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I'm new to signal processing and I'm working with librosa library quite a bit.

  1. I would like to know what is the information that is returned by librosa.load function when I read a audio(.wav) file using it. Is it the instantaneous sound pressure in pa? or the just the instantaneous amplitude of the sound signal with no unit?

  2. How can I use this information to calculate the SPL(no-weigting) of the signal ?

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Is it the instantaneous sound pressure in pa?

How would a piece of software know about sound pressure? What it gets is the digitized voltage from a microphone, with zero information about the physical sensitivity of that microphone.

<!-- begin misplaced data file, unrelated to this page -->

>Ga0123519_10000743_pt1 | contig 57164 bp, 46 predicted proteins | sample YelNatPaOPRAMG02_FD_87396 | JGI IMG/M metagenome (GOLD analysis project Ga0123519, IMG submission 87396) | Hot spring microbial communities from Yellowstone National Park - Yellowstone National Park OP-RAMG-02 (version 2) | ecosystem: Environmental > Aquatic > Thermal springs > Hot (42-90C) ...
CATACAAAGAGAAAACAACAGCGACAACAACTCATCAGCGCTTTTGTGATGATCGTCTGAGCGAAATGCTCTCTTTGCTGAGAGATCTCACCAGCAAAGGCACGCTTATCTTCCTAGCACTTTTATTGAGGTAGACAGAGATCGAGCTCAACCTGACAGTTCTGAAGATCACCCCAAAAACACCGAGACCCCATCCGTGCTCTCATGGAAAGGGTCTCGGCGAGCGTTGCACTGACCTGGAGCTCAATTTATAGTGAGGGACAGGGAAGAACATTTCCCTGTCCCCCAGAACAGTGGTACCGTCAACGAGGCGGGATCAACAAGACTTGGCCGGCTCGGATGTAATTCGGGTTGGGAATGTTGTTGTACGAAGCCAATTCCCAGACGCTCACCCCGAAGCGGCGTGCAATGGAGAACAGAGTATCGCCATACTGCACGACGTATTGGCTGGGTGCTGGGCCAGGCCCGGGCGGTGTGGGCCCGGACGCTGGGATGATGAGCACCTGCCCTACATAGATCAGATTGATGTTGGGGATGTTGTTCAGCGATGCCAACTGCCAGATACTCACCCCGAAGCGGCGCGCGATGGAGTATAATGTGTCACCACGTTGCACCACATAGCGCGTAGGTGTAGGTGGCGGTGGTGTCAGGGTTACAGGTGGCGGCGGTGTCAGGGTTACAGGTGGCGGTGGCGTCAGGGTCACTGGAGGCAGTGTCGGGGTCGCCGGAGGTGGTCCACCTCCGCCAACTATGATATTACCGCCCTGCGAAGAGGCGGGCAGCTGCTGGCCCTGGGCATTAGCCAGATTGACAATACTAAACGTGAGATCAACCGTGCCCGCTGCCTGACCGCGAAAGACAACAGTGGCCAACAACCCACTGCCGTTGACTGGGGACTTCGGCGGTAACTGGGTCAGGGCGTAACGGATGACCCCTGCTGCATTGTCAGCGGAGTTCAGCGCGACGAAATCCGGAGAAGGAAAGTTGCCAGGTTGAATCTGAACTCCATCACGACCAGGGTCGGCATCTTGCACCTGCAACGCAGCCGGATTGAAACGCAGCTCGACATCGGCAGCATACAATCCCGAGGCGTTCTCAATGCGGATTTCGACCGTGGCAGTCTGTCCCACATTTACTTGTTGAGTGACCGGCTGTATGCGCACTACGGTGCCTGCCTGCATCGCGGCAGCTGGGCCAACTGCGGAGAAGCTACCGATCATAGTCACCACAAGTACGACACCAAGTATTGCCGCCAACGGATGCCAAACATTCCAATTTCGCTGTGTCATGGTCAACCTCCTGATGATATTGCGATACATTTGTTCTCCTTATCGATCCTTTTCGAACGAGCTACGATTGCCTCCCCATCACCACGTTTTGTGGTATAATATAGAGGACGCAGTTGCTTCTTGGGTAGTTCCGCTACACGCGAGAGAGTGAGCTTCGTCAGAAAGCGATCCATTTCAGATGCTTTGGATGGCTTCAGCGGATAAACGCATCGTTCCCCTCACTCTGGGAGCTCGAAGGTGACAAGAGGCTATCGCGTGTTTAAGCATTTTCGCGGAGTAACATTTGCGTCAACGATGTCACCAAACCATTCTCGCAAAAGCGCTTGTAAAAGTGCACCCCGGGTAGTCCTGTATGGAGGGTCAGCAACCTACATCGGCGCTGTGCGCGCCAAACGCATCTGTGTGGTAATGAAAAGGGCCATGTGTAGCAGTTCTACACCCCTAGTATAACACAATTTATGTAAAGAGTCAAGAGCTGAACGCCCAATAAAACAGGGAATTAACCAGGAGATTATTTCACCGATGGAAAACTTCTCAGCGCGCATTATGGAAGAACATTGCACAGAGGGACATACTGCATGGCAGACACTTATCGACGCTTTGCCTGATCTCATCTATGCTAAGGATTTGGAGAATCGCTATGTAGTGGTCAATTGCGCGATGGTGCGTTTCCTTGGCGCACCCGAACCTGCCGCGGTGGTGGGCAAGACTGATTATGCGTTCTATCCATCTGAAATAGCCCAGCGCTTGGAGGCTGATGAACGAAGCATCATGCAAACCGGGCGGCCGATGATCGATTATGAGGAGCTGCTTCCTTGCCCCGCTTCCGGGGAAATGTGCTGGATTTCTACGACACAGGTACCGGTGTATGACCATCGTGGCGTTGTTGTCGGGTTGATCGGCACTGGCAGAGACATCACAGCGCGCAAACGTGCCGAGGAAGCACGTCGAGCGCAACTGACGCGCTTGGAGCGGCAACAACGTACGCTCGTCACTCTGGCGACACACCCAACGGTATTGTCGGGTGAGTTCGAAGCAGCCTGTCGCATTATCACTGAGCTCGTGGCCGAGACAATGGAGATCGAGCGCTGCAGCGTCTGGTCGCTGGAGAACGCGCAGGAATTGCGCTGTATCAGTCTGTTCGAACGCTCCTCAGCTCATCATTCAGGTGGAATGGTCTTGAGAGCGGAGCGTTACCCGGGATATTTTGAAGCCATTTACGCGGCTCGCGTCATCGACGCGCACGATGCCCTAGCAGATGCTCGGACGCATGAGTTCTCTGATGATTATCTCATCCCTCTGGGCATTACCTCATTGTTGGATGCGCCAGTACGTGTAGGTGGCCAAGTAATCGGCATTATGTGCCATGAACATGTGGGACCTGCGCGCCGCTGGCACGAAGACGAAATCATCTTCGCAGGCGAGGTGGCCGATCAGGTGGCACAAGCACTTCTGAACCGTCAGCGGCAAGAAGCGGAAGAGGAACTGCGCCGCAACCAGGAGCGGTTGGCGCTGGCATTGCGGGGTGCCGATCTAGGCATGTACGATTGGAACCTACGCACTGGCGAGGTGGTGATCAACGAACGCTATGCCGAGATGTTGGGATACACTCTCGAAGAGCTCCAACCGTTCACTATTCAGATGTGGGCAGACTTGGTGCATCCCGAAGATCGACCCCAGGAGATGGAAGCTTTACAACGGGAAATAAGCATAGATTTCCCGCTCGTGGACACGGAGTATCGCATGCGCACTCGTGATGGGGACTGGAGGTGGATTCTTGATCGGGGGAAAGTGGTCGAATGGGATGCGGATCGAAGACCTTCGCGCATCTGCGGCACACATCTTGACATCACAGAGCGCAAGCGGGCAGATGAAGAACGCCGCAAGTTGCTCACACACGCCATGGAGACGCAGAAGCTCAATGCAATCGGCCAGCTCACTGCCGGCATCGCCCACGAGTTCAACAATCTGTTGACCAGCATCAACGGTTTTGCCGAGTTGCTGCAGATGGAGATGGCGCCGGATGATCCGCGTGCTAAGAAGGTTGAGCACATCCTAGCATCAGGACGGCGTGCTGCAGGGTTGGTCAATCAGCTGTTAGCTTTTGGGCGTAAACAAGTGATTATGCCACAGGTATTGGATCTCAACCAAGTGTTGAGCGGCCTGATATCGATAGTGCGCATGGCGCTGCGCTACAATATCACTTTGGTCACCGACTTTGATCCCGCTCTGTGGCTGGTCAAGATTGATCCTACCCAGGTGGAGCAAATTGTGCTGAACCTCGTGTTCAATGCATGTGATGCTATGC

or the just the instantaneous amplitude of the sound signal with no unit?

Exactly! :)

How can I use this information to calculate the SPL(no-weigting) of the signal?

Calibrate your recording setup with a sound source of known power. That's the only way short of buying an expensive calibrated measurement microphone, amplifier, digitizer. But then, there will be little need for librosa.

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  • $\begingroup$ Does this instantaneous amplitude represent the change in atmospheric pressure created by the sound source(s) while recording? $\endgroup$ – thileepan May 24 '20 at 15:11
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    $\begingroup$ it's proportional to the instantaneous pressure. $\endgroup$ – Marcus Müller May 24 '20 at 15:18
  • $\begingroup$ So, can the instantaneous pressure be used with the reference atmospheric pressure(20e-6) to calculate the relevant SPL? $\endgroup$ – thileepan May 24 '20 at 15:23
  • $\begingroup$ no. constant pressure doesn't contribute to SPL. $\endgroup$ – Marcus Müller May 24 '20 at 15:25
  • $\begingroup$ Doesn't the instantaneous pressure keep varying(possibly) sample-to-sample? Why do you say this is constant pressure then? $\endgroup$ – thileepan May 24 '20 at 15:28

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